How Ericsson boosted its profits (and bonuses) on 5G rollout

TT/AFP/The Local
TT/AFP/The Local - [email protected]
How Ericsson boosted its profits (and bonuses) on 5G rollout
Ericsson chief executive Börje Ekholm. Photo: Lars Schröder/TT

Swedish telecoms giant Ericsson's net profit went up 48 percent year-on-year in the first quarter, boosted by the global rollout of 5G mobile networks.


Between January and March, Ericsson, a leader in supplying 5G network equipment, booked a net profit of 3.19 billion Swedish kronor ($377 million, 314 million euros), up 48 percent year-on-year and beating analyst expectations.

At 49.8 billion, revenue was flat compared to the same period last year and slightly short of analysts' predictions of over 50 billion.

But operating profit (EBIT) climbed 22 percent to 5.26 billion, the company said in a statement.

"Networks sales grew organically by 15 percent, despite a decline in IPR (Intellectual Property Rights) licensing revenues," chief executive Börje Ekholm, who the TT news agency reported received 106 million kronor in salary and bonuses  last year, said in a statement.


The decrease in IPR licence revenues was "mainly related to expired contracts pending renewal and lower volumes with one licensee," the company said.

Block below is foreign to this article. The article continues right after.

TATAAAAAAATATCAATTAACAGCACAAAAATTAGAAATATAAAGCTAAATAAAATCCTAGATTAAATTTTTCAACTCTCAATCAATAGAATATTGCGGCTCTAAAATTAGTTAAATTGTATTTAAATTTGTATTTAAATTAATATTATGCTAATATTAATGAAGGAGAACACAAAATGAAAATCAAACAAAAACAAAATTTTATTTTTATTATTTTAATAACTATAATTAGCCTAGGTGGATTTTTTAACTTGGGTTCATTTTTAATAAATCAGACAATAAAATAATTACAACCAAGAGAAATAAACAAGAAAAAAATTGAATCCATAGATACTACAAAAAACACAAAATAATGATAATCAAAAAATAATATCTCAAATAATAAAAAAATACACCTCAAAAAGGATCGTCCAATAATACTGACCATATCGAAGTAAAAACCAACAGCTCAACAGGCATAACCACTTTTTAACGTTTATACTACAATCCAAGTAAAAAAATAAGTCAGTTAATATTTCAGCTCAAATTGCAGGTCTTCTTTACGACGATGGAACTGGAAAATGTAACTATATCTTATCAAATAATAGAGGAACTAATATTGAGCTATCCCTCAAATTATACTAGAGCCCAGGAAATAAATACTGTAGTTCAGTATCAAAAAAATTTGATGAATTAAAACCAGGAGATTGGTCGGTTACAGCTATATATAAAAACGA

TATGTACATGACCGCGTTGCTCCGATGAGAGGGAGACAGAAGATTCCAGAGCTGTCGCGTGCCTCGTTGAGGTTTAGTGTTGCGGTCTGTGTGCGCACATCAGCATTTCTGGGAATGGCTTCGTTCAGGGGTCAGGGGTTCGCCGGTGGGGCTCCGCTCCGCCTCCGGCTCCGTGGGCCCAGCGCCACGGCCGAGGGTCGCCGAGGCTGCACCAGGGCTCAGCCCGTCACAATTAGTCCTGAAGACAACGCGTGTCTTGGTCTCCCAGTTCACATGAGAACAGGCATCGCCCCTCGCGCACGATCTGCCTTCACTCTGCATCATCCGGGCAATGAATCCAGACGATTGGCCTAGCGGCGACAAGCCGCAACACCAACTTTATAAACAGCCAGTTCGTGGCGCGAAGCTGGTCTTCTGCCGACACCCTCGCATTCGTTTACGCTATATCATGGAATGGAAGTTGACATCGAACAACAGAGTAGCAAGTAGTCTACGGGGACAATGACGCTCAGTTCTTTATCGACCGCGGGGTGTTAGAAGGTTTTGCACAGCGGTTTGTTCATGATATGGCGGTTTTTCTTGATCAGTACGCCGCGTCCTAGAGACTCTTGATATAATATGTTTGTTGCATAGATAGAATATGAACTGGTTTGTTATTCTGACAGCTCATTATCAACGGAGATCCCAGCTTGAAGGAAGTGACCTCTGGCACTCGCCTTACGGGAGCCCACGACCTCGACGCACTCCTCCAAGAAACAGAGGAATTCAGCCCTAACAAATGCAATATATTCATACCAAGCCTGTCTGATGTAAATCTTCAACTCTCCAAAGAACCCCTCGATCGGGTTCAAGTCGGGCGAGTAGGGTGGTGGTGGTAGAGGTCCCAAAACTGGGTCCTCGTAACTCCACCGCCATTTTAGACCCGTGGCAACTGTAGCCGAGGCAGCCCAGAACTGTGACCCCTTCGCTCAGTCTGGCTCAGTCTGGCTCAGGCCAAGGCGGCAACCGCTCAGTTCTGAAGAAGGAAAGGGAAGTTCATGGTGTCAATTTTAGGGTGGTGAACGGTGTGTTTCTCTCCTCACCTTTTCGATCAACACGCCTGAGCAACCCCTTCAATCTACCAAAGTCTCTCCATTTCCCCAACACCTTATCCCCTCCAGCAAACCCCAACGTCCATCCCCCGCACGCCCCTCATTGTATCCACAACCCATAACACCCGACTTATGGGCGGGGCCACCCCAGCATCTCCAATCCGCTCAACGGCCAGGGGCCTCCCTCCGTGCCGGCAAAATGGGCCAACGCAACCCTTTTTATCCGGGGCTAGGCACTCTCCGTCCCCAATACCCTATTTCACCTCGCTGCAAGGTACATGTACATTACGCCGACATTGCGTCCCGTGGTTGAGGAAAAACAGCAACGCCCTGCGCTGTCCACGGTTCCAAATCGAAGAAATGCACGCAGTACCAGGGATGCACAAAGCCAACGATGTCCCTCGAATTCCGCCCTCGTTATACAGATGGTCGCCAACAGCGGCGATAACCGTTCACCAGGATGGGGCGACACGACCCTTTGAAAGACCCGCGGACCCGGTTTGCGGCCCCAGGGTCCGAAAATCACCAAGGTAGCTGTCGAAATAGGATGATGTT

In late 2020, Ericsson filed a lawsuit in the United States against South Korean giant Samsung, which it accuses of having violated its contractual commitments concerning patent licences.

Ericsson had already announced that litigation would have a significant effect on its short-term revenues.

The Swedish company warned that its operating profit could be impacted by one to 1.5 billion kronor per quarter from the first quarter of 2021, in particular due to delays in the patent-related revenues.

To date, Ericsson has signed 136 5G commercial contracts with operators around the world, for 85 operational networks, the company told AFP.

It is one of three companies supplying the majority of fifth generation network equipment, alongside China's Huawei and Finland's Nokia.


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